Juan Pablo Daniel Borgna

Since collaborative pentesting is more common each day and teams become larger, sharing the information between pentesters can become a difficult task. Different tools, different formats, long outputs (in the case of having to audit a large network) can make it almost impossible. You may end up with wasted efforts, duplicated tasks, a lot of text files scrambled in your working directory. And then, you need to collect that same information from your teammates and write a report for your client, trying to be as clear as possible.

The idea behind Faraday is to help you to share all the information that is generated during the pentest, without changing the way you work. You run a command, or import a report, and Faraday will normalize the results and share that with the rest of the team in real time. Faraday has more than 50 plugins available (and counting), including a lot of common tools. And if you use a tool for which Faraday doesn’t have a plugin, you can create your own. During this presentation we’re going release Faraday v2.0 with all the new features that we were working on for the last couple of months.


Firmware Analysis Toolkit (FAT)

presented by

Aditya Gupta

There exists a number of tools in today’s security industry which offers static and dynamic analysis of software binaries and mobile applications. However, there is no such toolkit, which helps an embedded or IoT security researcher to analyse firmwares in an in-depth level. FAT or Firmware Analysis Toolkit is a scriptable toolkit suite is a part of Attify’s internal pentesting suite which has helped us reduce a significant number of man hours put into firmware analysis in our IoT and smart devices pentest engagements. It comes with an easy to use API which can then be used in additional analysis, as well as for research purposes. It is a toolkit suite which performs static and dynamic analysis of firmwares, also enabling the user to emulate the firmware and having a live firmware device as if a real physical device was sitting on the network. This has been done by taking advantage of Qemu emulation and static vulnerability identification techniques. Below are some of the capabilities of the toolkit : Full emulation of the firmware along with networking Dynamic traffic analysis Static vulnerability identification Integration with tools such as nmap and metasploit for additional assessment and exploitation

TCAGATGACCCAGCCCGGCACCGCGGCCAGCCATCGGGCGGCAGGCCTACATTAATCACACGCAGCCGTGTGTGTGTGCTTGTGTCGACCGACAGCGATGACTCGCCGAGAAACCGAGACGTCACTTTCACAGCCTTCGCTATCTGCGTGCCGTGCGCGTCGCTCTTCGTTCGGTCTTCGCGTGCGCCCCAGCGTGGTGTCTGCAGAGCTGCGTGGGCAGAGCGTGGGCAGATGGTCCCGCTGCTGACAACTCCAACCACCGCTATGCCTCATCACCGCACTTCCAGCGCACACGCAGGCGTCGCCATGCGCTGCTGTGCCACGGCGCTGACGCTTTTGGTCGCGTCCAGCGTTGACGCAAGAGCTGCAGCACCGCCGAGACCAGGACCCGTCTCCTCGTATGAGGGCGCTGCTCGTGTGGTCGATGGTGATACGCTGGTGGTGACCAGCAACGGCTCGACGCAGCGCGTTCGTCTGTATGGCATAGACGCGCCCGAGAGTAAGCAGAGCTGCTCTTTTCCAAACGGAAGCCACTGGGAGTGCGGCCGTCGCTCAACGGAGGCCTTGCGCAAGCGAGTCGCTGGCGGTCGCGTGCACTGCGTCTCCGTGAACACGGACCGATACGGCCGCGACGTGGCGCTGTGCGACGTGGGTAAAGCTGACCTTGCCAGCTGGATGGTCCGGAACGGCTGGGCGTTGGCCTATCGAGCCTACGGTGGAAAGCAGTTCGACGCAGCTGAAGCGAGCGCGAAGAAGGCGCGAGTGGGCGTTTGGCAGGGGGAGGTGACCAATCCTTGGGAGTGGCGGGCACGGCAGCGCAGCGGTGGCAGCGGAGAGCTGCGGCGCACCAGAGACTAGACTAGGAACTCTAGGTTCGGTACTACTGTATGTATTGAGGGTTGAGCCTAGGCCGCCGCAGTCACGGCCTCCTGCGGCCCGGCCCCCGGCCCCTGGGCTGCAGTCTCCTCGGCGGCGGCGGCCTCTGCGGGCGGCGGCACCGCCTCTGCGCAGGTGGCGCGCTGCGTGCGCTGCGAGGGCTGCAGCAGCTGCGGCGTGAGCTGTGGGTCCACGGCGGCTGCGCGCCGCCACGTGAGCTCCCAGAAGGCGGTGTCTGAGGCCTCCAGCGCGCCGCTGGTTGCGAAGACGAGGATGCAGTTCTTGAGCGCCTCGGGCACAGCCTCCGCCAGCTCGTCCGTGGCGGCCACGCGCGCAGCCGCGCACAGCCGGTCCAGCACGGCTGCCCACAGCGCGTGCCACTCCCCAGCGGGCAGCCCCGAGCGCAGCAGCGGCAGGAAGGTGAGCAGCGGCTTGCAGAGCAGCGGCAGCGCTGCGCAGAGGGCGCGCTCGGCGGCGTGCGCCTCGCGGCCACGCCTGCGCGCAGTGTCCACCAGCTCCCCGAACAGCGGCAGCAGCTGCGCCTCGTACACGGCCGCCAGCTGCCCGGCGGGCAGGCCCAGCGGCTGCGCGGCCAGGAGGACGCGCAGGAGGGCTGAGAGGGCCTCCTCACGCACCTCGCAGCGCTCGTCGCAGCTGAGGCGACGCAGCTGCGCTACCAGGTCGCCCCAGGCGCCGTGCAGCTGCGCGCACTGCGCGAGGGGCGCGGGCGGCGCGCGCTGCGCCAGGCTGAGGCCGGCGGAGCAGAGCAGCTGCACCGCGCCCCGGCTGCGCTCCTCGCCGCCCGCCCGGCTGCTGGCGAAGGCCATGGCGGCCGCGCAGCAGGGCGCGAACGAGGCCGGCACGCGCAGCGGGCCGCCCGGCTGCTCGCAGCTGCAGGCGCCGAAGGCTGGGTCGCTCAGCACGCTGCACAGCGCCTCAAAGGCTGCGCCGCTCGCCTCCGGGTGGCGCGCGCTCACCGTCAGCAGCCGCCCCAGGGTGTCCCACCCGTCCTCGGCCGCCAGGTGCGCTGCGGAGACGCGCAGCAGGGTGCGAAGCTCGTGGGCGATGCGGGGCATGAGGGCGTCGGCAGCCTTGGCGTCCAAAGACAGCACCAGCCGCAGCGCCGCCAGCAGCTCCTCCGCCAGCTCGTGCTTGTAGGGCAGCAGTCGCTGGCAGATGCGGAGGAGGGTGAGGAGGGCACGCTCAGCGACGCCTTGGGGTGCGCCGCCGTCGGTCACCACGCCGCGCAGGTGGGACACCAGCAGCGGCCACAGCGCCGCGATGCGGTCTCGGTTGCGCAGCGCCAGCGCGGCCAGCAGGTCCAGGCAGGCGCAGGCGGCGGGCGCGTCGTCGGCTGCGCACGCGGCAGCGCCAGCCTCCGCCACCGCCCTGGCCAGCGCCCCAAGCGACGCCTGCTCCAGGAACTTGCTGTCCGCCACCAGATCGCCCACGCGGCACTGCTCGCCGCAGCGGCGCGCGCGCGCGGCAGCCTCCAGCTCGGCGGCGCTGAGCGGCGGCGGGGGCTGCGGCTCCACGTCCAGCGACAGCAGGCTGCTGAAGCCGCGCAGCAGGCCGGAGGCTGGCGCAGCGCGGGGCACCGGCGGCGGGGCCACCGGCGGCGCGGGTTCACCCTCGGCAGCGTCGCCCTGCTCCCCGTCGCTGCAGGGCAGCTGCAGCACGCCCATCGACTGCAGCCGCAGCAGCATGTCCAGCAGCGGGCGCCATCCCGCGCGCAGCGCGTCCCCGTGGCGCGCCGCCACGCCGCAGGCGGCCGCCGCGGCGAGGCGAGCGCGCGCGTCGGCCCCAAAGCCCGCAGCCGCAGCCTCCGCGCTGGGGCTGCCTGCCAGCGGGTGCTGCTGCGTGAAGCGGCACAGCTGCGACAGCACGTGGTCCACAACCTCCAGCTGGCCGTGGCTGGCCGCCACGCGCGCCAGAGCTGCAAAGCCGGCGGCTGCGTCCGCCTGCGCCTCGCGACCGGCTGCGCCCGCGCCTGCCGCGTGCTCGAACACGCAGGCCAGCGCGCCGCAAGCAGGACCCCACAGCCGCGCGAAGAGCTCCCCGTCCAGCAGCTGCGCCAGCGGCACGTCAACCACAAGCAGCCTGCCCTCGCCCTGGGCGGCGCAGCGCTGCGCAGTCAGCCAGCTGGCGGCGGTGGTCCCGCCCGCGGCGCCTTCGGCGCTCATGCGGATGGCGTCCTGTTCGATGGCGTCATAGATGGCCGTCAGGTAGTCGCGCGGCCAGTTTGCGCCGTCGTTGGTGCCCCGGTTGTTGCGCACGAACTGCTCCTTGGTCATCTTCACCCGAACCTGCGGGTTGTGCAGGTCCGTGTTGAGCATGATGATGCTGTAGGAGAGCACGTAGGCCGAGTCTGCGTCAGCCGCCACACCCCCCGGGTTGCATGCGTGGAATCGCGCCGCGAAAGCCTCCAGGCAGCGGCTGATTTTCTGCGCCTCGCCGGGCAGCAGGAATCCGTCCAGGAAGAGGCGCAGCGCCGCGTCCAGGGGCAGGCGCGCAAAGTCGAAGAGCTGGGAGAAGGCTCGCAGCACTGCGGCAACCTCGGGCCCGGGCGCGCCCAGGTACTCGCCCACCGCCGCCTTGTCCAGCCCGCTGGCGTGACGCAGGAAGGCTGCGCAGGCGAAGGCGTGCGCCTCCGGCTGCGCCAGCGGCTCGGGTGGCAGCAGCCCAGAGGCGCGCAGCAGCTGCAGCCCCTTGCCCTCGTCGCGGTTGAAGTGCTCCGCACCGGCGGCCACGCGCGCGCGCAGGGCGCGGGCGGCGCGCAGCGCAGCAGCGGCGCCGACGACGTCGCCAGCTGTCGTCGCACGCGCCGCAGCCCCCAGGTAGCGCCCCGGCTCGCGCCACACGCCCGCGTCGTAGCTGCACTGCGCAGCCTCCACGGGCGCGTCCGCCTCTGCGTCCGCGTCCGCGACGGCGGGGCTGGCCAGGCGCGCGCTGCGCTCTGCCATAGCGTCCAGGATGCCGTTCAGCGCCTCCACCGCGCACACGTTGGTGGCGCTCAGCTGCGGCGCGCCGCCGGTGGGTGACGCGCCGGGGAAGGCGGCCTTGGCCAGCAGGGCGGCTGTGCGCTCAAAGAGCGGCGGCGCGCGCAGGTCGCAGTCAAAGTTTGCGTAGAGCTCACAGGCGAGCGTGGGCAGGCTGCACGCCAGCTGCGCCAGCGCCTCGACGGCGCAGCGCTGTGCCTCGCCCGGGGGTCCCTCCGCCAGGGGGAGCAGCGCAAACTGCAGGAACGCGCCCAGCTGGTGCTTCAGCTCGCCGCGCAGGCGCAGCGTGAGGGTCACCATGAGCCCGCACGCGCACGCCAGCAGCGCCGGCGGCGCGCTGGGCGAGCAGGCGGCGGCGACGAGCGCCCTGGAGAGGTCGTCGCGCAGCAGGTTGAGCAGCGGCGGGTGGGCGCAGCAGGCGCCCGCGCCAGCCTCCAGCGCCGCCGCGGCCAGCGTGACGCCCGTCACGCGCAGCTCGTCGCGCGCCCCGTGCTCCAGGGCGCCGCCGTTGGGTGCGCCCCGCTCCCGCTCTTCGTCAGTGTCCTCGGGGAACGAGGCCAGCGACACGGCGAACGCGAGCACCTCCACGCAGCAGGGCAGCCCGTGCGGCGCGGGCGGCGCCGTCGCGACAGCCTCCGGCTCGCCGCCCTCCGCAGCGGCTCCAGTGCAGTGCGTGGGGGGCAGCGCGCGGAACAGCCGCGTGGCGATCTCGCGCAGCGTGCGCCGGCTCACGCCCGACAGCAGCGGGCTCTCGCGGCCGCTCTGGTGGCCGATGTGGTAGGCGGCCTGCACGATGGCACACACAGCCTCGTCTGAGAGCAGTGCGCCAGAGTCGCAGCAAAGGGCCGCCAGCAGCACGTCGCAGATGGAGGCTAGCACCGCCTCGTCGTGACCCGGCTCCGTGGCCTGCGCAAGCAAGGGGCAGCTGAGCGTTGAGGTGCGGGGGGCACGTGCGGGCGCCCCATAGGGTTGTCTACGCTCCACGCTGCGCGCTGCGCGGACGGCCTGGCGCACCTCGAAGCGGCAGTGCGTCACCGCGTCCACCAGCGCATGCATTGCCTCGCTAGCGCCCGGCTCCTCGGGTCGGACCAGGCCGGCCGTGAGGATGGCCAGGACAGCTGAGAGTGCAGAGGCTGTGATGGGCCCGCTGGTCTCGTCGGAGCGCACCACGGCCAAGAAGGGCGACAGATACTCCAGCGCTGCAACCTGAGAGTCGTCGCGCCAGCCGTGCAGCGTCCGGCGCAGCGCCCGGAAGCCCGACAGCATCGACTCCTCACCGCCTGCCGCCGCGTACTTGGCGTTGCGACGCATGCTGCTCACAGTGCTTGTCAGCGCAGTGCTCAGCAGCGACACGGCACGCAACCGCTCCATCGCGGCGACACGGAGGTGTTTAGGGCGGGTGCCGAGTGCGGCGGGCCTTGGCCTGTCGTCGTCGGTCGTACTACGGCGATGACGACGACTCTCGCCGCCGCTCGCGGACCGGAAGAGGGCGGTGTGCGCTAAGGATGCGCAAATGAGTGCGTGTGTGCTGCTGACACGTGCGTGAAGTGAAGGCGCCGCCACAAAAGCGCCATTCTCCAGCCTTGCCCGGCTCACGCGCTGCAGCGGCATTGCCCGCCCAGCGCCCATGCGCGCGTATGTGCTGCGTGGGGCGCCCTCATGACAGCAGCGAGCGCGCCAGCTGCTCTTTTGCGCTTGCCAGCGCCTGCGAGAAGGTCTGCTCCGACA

By Black Hat EU, there might be more features added to the list which I will later on send once they are in a more concrete stage. FAT has been made possible because of the following open source tools listed below, which FAT leverages at various stages:

  • Binwalk Firmware Modification Kit
  • Firmadyne
  • MITMProxy
  • Nmap
  • Metasploit
  • Snmpwalk
  • Radare2

FLOSS

presented by

Moritz Raabe

The FireEye Labs Obfuscated String Solver (FLOSS) is an open source tool that automatically detects, extracts, and decodes obfuscated strings in Windows Portable Executable (PE) files. Malware analysts, forensic investigators, and incident responders can use FLOSS to quickly extract sensitive strings to identify indicators of compromise (IOCs).